Second, in the face of an increasingly cluttered market, sister brands within a category find it difficult to remain distinct, with market confusion, cannibalization, and inefficient communication as the all-too-common results. Witness the confused positioning overlap that now exists in the General Motors family of brands. When categories of brands are managed, clarity and efficiency are easier to attain. In addition, important resource-allocation decisions involving communication budgets and product innovations can be made more dispassionately and strategically, because the profit-generating brand no longer automatically controls the resources.

Under the new model, the brand manager's focus expands from a single brand to a product category. The goal is to make the brands within a category or business unit work together to provide the most collective impact and the strongest synergies. Thus, printer brands at HP, cereal brands at General Mills, or hair care brands at P&G need to be managed as a team to maximize operational efficiency and marketing effectiveness.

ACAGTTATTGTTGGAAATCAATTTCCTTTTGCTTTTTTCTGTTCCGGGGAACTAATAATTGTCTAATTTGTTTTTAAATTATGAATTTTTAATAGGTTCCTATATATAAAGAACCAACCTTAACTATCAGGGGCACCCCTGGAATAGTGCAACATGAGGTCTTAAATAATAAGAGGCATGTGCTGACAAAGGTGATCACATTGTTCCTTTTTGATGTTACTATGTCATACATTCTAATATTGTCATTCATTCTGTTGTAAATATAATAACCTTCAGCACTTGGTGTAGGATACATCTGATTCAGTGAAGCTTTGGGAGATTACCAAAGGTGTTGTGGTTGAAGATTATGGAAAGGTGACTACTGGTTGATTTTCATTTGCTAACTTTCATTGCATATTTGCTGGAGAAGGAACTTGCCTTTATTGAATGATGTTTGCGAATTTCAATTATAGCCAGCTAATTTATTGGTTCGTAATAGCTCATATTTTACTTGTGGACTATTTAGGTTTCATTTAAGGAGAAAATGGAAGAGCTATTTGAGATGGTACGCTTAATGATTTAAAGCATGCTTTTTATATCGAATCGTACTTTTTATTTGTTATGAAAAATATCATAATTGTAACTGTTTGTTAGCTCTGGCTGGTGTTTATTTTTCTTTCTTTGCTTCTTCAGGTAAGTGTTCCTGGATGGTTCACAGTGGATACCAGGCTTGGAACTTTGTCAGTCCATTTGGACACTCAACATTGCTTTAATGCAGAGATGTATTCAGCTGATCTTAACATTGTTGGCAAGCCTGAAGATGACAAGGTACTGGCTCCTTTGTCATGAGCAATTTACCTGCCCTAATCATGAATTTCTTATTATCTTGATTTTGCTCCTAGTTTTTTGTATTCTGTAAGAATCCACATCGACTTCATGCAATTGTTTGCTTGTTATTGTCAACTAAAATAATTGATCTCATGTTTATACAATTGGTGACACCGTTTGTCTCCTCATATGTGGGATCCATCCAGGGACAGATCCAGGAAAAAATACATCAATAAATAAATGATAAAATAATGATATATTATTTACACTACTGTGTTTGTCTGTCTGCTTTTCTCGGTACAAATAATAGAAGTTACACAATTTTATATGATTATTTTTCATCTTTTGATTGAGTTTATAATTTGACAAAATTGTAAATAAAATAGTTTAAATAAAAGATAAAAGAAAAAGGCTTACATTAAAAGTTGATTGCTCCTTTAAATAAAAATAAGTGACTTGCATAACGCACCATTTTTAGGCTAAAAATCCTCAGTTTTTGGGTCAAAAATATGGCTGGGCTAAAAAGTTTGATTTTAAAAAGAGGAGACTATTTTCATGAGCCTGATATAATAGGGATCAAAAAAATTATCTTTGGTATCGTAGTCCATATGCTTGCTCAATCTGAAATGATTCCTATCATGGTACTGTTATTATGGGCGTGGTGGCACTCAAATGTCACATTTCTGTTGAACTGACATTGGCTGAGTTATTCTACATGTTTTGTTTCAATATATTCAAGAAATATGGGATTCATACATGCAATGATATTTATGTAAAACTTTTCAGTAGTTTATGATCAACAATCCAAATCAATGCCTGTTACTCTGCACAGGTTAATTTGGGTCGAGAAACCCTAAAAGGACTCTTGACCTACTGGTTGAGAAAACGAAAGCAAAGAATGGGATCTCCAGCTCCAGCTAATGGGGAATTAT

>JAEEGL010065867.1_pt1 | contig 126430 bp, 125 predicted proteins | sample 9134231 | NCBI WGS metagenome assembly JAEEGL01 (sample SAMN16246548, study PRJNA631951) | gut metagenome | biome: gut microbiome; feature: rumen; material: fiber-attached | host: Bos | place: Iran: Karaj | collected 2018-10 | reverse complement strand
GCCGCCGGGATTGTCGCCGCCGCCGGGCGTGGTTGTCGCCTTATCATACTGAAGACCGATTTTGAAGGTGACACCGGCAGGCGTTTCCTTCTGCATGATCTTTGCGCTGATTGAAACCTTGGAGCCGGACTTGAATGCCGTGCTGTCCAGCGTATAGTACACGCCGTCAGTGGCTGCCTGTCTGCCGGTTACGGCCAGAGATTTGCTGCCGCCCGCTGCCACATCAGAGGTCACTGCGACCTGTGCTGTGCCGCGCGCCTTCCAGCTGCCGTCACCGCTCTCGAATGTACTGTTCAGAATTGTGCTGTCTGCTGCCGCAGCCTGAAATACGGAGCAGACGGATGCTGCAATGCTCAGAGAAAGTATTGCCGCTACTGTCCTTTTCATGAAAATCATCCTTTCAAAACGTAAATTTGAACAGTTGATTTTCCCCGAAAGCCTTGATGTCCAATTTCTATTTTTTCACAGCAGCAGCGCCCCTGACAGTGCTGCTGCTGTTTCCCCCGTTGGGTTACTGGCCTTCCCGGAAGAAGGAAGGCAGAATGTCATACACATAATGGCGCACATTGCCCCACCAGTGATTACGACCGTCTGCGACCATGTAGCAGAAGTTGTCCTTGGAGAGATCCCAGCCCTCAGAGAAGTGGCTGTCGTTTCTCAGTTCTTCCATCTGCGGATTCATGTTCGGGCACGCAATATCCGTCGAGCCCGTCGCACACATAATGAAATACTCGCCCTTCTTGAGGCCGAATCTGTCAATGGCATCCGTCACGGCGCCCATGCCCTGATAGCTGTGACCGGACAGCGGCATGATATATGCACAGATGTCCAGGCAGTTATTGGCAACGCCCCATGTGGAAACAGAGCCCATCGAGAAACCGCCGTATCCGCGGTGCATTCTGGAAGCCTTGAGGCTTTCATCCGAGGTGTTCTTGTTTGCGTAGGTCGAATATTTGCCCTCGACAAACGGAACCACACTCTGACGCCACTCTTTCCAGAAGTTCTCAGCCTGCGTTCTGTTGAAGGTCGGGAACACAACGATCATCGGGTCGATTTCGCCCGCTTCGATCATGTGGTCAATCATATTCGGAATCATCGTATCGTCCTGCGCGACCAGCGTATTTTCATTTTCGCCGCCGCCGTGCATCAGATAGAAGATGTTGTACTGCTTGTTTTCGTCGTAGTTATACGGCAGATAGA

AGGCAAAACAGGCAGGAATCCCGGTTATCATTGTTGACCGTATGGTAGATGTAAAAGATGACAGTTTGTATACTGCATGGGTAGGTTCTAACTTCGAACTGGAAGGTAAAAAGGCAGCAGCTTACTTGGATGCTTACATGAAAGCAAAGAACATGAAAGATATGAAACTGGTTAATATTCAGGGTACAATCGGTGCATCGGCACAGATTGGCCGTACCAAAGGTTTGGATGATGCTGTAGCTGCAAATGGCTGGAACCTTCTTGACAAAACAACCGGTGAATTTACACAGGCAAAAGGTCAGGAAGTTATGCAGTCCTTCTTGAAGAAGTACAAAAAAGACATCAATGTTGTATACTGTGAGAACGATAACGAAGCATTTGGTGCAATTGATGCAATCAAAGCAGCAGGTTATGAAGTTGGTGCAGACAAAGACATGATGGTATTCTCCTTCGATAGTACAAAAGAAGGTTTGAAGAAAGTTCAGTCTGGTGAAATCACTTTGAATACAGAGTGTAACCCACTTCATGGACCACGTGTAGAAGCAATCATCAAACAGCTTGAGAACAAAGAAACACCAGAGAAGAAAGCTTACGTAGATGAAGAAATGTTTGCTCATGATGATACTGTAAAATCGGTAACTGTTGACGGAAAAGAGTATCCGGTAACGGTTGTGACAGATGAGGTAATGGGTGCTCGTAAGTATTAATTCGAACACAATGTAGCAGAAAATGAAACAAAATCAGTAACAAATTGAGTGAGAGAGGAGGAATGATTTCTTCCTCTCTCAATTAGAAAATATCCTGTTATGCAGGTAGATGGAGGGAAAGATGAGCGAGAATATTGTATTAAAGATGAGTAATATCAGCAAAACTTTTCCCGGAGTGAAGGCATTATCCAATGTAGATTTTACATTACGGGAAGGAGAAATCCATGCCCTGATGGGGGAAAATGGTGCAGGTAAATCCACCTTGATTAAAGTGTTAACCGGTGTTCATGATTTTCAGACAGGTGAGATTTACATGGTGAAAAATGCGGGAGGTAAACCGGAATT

Category or business unit brand management can improve profitability and strategic health by addressing some cross-brand issues. What brand identities and positions will result in the most coherent and least redundant brand system? Is there a broader vision driven by consumer and channel needs that can provide a breakthrough opportunity? Are there sourcing and logistical opportunities within the set of brands involved in the category? How can R&D successes be best used across the brands in the category?

Global perspective

Multinational brand management in the classic model meant an autonomous brand manager in each country. As the task of competing successfully in the global marketplace has changed, this perspective has increasingly shown itself to be inadequate. As a result, more firms are experimenting with organizational structures that support cohesive global business strategies which involve sourcing, manufacturing, and R&D as well as branding.

The brand leadership paradigm has a global perspective. Thus a key goal is to manage the brand across markets and countries in order to gain synergies, efficiencies, and strategic coherence. This perspective adds another level of complexity -- Which elements of the brand strategy are to be common globally and which are to be adapted to local markets? Implementing the strategy involves coordination across more people and organizations. Moreover, developing the capability to gain insights and build best practices throughout the world can be difficult. The wide range of organizational structures and systems used to manage brands over countries will be discussed in Chapter 10.